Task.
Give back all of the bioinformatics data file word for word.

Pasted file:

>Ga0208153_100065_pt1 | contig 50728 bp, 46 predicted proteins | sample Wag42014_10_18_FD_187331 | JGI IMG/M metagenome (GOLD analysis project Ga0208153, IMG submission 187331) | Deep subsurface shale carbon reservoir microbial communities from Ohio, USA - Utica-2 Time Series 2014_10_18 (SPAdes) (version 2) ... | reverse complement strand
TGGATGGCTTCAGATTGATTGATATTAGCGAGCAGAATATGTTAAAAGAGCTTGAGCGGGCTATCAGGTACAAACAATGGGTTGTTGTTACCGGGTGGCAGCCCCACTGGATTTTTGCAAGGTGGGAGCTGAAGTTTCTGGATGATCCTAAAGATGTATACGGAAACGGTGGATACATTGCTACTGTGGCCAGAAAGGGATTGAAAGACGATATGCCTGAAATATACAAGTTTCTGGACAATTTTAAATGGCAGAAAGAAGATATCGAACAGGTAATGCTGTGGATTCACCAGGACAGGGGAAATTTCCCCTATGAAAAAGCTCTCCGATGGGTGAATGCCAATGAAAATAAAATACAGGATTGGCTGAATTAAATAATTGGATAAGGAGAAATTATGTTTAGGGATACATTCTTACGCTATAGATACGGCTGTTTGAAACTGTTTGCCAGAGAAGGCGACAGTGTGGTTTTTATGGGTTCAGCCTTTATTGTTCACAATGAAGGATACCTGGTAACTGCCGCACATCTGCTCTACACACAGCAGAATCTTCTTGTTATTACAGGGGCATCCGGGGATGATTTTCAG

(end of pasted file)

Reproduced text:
>Ga0208153_100065_pt1 | contig 50728 bp, 46 predicted proteins | sample Wag42014_10_18_FD_187331 | JGI IMG/M metagenome (GOLD analysis project Ga0208153, IMG submission 187331) | Deep subsurface shale carbon reservoir microbial communities from Ohio, USA - Utica-2 Time Series 2014_10_18 (SPAdes) (version 2) ... | reverse complement strand
TGGATGGCTTCAGATTGATTGATATTAGCGAGCAGAATATGTTAAAAGAGCTTGAGCGGGCTATCAGGTACAAACAATGGGTTGTTGTTACCGGGTGGCAGCCCCACTGGATTTTTGCAAGGTGGGAGCTGAAGTTTCTGGATGATCCTAAAGATGTATACGGAAACGGTGGATACATTGCTACTGTGGCCAGAAAGGGATTGAAAGACGATATGCCTGAAATATACAAGTTTCTGGACAATTTTAAATGGCAGAAAGAAGATATCGAACAGGTAATGCTGTGGATTCACCAGGACAGGGGAAATTTCCCCTATGAAAAAGCTCTCCGATGGGTGAATGCCAATGAAAATAAAATACAGGATTGGCTGAATTAAATAATTGGATAAGGAGAAATTATGTTTAGGGATACATTCTTACGCTATAGATACGGCTGTTTGAAACTGTTTGCCAGAGAAGGCGACAGTGTGGTTTTTATGGGTTCAGCCTTTATTGTTCACAATGAAGGATACCTGGTAACTGCCGCACATCTGCTCTACACACAGCAGAATCTTCTTGTTATTACAGGGGCATCCGGGGATGATTTTCAG